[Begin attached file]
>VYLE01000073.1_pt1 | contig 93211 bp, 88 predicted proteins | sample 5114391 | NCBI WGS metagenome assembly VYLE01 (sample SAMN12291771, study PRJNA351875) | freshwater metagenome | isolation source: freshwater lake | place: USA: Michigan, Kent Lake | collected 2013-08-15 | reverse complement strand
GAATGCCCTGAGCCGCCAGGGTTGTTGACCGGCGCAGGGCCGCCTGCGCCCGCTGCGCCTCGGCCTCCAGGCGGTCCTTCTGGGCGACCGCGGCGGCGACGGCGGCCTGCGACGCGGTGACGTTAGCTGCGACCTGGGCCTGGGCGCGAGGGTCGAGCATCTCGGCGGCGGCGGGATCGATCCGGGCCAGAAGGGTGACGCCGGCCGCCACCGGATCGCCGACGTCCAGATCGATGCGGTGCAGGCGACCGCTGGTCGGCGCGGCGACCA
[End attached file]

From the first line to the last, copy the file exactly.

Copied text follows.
>VYLE01000073.1_pt1 | contig 93211 bp, 88 predicted proteins | sample 5114391 | NCBI WGS metagenome assembly VYLE01 (sample SAMN12291771, study PRJNA351875) | freshwater metagenome | isolation source: freshwater lake | place: USA: Michigan, Kent Lake | collected 2013-08-15 | reverse complement strand
GAATGCCCTGAGCCGCCAGGGTTGTTGACCGGCGCAGGGCCGCCTGCGCCCGCTGCGCCTCGGCCTCCAGGCGGTCCTTCTGGGCGACCGCGGCGGCGACGGCGGCCTGCGACGCGGTGACGTTAGCTGCGACCTGGGCCTGGGCGCGAGGGTCGAGCATCTCGGCGGCGGCGGGATCGATCCGGGCCAGAAGGGTGACGCCGGCCGCCACCGGATCGCCGACGTCCAGATCGATGCGGTGCAGGCGACCGCTGGTCGGCGCGGCGACCA